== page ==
Story from Issue 15
Harley Weir’s photographs unfold in mysterious fragments: sensual, erotic, feminine, intimate all at once. It’s no small wonder that the London-born Weir has become one of fashion’s most sought-after creatives in recent years. Her dreamy editorials routinely appear in Vogue, i-D, POP and Dazed, and she’s been called upon by labels including Celine, Balenciaga, Missoni and more. Weir’s work is held in the permanent collection of Amsterdam’s Foam Fotografie museum, where she staged her first solo exhibition in 2017. And her star has not stopped rising since. Behind the glossy veneer of fashion, the gentle-spoken photographer harbours a steadfast inquisitiveness towards the human condition. She’s travelled to Calais to document the small, precarious spaces within the migrant and refugee camps, and turned her lens on conflict zones including Israel’s West Bank to capture portraits and landscapes. Weir hasn’t shied away from difficult situations, but it’s her latest project—and most personal yet—that finds her at her most vulnerable. After Weir’s father was diagnosed with early- onset Alzheimer’s disease two years ago, they began collaborating on a collection of ceramics together in an effort “to work through happier times”.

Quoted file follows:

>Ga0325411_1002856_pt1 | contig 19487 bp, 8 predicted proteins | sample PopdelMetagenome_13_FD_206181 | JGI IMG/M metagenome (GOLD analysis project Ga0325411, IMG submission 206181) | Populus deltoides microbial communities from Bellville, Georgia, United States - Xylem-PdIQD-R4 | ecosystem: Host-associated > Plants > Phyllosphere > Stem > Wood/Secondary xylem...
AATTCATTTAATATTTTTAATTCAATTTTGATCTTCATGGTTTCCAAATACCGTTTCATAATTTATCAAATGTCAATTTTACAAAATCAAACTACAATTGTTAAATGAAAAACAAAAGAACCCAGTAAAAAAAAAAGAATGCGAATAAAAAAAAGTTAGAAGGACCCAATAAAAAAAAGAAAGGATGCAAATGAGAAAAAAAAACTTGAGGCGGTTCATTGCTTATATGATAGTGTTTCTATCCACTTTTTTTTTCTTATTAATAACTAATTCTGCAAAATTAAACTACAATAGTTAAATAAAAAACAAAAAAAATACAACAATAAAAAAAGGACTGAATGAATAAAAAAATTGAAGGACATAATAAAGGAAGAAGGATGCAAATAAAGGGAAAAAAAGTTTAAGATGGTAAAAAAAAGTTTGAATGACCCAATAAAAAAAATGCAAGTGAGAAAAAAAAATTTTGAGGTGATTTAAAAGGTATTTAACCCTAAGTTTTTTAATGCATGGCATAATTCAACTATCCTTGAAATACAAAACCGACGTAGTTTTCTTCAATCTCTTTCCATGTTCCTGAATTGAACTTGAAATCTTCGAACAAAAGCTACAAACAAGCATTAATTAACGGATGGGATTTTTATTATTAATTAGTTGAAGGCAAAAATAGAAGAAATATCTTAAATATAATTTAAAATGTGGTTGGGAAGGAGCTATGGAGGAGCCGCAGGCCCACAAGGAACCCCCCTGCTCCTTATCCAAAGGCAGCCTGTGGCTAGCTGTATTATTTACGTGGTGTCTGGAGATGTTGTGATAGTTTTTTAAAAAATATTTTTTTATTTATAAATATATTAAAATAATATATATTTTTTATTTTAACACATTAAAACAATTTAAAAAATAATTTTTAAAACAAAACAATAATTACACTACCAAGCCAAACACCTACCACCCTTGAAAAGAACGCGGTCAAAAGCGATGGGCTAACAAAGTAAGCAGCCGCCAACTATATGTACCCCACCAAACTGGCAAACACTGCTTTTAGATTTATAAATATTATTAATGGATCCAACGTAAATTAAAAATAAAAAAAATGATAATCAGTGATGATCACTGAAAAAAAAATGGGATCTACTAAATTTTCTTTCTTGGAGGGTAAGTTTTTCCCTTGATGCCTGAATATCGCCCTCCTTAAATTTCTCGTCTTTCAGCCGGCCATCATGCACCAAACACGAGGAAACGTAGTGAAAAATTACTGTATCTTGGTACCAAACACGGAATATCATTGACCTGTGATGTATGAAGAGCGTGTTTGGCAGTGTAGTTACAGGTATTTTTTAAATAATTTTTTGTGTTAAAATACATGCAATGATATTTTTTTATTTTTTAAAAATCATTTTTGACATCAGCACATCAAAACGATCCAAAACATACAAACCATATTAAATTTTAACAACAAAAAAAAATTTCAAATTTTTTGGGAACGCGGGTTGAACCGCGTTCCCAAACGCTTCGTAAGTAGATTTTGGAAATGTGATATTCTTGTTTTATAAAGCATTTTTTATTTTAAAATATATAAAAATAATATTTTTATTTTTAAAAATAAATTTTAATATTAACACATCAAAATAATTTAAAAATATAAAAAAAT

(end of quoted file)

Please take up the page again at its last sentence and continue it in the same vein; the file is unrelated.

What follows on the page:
HARLEY WEIR My dad had always been really interested in making ceramics. When he was younger, he did some courses and things like that. I think it was something he always would have loved to do more of but didn’t have the time for—he had a family to look after and be a part of. It’s something he never did as much as he would have liked, so we decided to start making things together. He bought a kiln and we’ve been making things together since.
JESSICA KLINGELFUSS We don’t often consider pottery a collaborative medium, so this is an intriguing take on it. Do you work side by side or do you work together on pieces?